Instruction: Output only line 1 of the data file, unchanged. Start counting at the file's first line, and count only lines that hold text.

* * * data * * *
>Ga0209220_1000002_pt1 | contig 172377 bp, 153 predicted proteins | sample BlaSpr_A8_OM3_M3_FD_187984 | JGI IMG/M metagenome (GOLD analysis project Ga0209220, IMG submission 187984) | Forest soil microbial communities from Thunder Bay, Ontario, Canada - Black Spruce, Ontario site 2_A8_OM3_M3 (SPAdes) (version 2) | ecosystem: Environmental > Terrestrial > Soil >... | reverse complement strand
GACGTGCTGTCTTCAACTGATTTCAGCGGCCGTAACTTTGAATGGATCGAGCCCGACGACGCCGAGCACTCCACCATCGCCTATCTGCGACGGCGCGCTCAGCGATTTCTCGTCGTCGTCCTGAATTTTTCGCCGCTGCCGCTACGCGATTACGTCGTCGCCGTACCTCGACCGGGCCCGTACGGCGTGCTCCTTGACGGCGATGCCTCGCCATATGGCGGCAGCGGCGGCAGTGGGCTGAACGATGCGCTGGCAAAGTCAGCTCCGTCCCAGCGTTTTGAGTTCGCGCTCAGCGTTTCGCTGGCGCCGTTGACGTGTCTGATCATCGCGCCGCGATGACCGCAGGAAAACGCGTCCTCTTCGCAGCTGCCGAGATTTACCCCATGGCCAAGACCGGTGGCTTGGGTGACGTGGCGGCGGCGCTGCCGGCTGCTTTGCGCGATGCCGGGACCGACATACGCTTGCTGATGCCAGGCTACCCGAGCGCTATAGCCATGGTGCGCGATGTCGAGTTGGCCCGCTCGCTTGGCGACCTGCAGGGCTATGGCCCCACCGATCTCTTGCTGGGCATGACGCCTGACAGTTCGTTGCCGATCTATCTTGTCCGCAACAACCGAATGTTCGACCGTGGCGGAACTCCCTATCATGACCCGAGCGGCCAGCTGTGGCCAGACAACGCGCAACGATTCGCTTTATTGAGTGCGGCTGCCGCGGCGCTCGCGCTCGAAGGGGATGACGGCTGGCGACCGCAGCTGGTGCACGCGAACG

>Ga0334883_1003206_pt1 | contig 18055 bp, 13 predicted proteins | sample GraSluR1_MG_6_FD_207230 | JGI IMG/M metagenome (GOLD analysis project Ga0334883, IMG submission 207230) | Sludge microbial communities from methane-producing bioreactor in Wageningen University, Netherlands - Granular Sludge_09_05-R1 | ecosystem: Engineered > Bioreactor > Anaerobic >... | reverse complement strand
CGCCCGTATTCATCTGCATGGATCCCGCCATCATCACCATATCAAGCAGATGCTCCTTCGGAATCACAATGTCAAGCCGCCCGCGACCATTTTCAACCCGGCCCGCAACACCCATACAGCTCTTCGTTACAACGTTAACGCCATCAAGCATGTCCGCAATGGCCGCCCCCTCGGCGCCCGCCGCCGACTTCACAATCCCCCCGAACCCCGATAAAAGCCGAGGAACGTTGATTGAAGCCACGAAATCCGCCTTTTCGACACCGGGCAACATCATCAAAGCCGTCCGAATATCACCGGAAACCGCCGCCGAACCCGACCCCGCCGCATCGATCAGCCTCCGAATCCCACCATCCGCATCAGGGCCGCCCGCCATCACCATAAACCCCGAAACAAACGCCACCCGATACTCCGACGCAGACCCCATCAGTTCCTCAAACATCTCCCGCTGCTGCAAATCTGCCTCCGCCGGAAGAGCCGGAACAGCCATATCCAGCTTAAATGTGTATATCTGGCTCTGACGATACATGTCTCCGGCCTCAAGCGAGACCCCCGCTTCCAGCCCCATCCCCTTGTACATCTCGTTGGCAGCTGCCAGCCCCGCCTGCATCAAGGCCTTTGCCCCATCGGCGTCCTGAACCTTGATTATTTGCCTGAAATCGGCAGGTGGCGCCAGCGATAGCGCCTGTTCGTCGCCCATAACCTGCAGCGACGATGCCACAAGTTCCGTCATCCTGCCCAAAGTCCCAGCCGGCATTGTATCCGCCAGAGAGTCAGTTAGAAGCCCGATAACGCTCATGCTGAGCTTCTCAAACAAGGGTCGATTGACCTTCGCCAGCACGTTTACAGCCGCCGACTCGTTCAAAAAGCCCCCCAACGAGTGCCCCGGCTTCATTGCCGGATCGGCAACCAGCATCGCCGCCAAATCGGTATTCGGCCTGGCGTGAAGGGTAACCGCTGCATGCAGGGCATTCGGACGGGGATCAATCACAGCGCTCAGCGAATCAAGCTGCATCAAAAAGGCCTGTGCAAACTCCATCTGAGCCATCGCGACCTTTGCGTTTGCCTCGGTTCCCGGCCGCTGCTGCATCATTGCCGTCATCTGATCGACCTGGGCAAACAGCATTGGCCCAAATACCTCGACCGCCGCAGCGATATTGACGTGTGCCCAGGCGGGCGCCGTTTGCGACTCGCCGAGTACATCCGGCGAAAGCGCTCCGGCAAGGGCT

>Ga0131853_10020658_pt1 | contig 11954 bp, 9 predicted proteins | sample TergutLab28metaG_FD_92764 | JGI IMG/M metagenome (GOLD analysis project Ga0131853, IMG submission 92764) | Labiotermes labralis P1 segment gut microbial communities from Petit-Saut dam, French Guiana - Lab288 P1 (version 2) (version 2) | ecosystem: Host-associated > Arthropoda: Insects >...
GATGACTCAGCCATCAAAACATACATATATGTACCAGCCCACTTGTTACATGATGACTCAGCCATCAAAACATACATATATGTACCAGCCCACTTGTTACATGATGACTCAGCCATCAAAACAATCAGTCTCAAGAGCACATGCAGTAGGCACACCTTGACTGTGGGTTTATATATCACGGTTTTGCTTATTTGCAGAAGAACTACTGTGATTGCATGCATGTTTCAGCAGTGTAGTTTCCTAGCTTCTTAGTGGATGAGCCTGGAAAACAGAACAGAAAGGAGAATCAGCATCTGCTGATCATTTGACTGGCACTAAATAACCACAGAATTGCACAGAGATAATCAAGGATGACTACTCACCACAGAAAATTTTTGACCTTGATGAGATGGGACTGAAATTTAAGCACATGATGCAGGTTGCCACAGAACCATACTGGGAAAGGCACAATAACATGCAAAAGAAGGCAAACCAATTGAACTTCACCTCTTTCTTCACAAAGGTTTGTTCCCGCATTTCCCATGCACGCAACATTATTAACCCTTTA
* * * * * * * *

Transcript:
>Ga0209220_1000002_pt1 | contig 172377 bp, 153 predicted proteins | sample BlaSpr_A8_OM3_M3_FD_187984 | JGI IMG/M metagenome (GOLD analysis project Ga0209220, IMG submission 187984) | Forest soil microbial communities from Thunder Bay, Ontario, Canada - Black Spruce, Ontario site 2_A8_OM3_M3 (SPAdes) (version 2) | ecosystem: Environmental > Terrestrial > Soil >... | reverse complement strand